Can Peanut Allergy Cause Diarrhea?

While diarrhea is not one of the most common symptoms associated with peanut allergy, it can occur in some cases. When someone with peanut allergy consumes peanuts, the body’s immune response can lead to inflammation in the gut, resulting in diarrhea. The severity of the diarrhea can vary depending on the severity of the allergy and the amount of peanuts consumed. In some cases, diarrhea may be the only symptom of the peanut allergy.

Symptoms of Peanut Allergy

Causes of Peanut Allergy

Peanut allergies occur when the immune system overreacts to the proteins in peanuts. The immune system then releases certain chemicals into the bloodstream, which causes the symptoms. Most reactions to peanuts result from eating peanuts or food made with peanut products.

Inhaling particles from peanuts (such as during the process of grinding, for example), can also cause a reaction. However, simply smelling the odor of peanuts or peanut butter is not believed to cause harm.

Similarly, coming into contact with a peanut usually doesn’t cause a reaction unless the person then touches his or her eyes, mouth or nose.

Risk Factors

Peanut allergies appear to be increasing worldwide. Researchers still don’t understand why, but they’ve identified some risk factors. Factors that put someone at a higher risk include:

  • Age; children are more likely to develop a peanut allergy than adults
  • Being male
  • Having a family member with food allergies
  • Vitamin D deficiency
  • Living without pets and in an environment that is excessively sterile
  • Antibiotic use
  • Having eczema, asthma or seasonal allergies
  • Being born in one country/culture and migrating to a new one, adopting the new culture’s diet and lifestyle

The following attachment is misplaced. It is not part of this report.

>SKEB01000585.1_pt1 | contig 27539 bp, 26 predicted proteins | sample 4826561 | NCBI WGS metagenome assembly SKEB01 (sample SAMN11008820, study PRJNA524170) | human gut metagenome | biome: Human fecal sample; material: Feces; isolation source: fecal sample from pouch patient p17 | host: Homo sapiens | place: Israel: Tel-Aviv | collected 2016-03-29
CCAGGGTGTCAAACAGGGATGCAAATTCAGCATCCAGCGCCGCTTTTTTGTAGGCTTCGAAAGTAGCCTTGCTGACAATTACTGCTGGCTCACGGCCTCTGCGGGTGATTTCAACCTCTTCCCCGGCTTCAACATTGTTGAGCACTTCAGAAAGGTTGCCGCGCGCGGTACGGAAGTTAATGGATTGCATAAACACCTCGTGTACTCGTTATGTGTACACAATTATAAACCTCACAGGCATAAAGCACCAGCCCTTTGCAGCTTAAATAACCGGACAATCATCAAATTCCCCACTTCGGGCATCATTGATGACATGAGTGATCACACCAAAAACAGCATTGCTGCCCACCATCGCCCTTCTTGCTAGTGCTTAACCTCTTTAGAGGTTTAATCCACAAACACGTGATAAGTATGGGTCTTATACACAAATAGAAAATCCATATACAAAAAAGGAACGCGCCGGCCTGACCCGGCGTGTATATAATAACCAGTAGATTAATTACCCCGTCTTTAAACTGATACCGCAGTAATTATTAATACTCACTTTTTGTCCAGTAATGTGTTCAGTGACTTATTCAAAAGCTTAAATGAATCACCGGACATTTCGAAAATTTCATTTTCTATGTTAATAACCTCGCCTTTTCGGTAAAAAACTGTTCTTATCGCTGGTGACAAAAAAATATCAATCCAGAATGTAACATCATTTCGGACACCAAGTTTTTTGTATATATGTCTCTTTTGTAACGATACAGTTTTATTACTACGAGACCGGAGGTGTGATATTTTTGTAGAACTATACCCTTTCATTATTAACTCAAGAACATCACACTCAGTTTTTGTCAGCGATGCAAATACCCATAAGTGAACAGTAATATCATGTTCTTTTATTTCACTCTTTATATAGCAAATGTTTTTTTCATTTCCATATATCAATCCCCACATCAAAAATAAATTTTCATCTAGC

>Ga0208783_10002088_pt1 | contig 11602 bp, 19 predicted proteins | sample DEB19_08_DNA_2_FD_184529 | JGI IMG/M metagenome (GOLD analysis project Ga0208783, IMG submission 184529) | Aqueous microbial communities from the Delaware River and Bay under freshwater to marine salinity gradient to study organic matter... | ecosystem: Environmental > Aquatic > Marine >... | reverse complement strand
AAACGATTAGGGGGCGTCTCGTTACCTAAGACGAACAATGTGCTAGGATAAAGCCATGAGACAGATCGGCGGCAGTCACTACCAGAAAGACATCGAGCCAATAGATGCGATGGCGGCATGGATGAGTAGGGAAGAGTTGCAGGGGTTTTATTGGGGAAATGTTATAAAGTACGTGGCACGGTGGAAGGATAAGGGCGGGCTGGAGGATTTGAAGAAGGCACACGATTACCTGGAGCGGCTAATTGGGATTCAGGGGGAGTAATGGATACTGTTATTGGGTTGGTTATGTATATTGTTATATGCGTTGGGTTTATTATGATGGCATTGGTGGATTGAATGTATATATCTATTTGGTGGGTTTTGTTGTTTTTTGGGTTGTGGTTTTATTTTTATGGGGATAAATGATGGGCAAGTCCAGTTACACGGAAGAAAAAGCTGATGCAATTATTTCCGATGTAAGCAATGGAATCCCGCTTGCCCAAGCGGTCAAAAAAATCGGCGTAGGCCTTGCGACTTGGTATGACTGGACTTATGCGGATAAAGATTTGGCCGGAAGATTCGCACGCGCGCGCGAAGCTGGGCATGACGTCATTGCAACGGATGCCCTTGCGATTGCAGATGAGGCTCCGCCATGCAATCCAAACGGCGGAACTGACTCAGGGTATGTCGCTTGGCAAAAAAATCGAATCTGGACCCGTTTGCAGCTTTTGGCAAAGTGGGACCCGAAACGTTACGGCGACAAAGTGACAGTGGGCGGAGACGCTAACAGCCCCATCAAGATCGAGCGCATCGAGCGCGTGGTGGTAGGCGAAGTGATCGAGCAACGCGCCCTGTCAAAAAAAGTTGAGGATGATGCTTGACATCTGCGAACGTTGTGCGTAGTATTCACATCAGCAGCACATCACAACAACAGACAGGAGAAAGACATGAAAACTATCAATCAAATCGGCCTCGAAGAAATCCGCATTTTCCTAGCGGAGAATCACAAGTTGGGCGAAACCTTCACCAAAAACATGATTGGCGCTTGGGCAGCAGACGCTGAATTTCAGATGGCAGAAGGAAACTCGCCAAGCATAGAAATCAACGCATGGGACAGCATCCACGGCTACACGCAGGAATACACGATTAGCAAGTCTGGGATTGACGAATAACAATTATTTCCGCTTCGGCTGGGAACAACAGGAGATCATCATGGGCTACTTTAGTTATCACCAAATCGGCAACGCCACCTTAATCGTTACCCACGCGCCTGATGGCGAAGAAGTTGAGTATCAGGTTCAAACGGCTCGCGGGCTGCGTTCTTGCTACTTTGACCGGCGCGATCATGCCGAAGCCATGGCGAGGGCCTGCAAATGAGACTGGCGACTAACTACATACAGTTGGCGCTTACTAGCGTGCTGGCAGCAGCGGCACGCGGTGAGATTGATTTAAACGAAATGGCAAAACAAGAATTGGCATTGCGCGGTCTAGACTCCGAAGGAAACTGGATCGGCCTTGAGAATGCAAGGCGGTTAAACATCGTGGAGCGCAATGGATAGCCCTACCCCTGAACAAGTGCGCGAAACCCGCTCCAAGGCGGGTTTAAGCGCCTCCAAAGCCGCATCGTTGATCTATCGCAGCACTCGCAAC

Allergies to Other Foods

Peanuts are not actually nuts, they are legumes. Other foods in the legume family include soybeans, peas and lentils. Tree nuts, on the other hand, include almonds, walnuts, brazil nuts, macadamia nuts, cashews, pistachios, pecans and chestnuts.

Having a peanut allergy does not increase your risk for having an allergy to other legumes, but does increase your risk of tree nut allergies by 25-40 percent. In addition, about 40 percent of children with food allergies in general are allergic to more than one food.

Allergy vs. Intolerance

While a food allergy stems from the immune system, a food intolerance is related to the digestive system. The two are often confused. A food intolerance can also cause very uncomfortable symptoms and require a dietary change but generally is not life-threatening.


Cross-contamination occurs when peanuts come into contact with other foods or surfaces. This can happen during food preparation, packaging, or serving. Even trace amounts of peanut proteins can trigger an allergic reaction in some people. Therefore, it is essential to avoid foods that may contain peanuts or made in facilities that process peanuts.

Environmental Factors

Environmental factors such as pollution, climate, and living conditions can also contribute to peanut allergy. For instance, children who grew up in urban areas are more likely to develop allergies than those from rural areas. Polluted air can weaken the immune system, making it more sensitive to allergens.

How to Prevent Peanut Allergy

For many years, there has been a great deal of confusion and misunderstanding surrounding peanut allergy, and many people are unaware of how to prevent it. The good news is that there are now many effective ways to prevent peanut allergy from developing

Introduction of Peanuts at an Early Age

Many experts believe that introducing peanuts to babies at an early age can reduce the chances of developing a peanut allergy. Research has shown that children who are exposed to peanuts before the age of six months are less likely to develop an allergy. The introduction should be done carefully and under the supervision of a qualified healthcare professional, ensuring that the child is not already allergic to peanuts.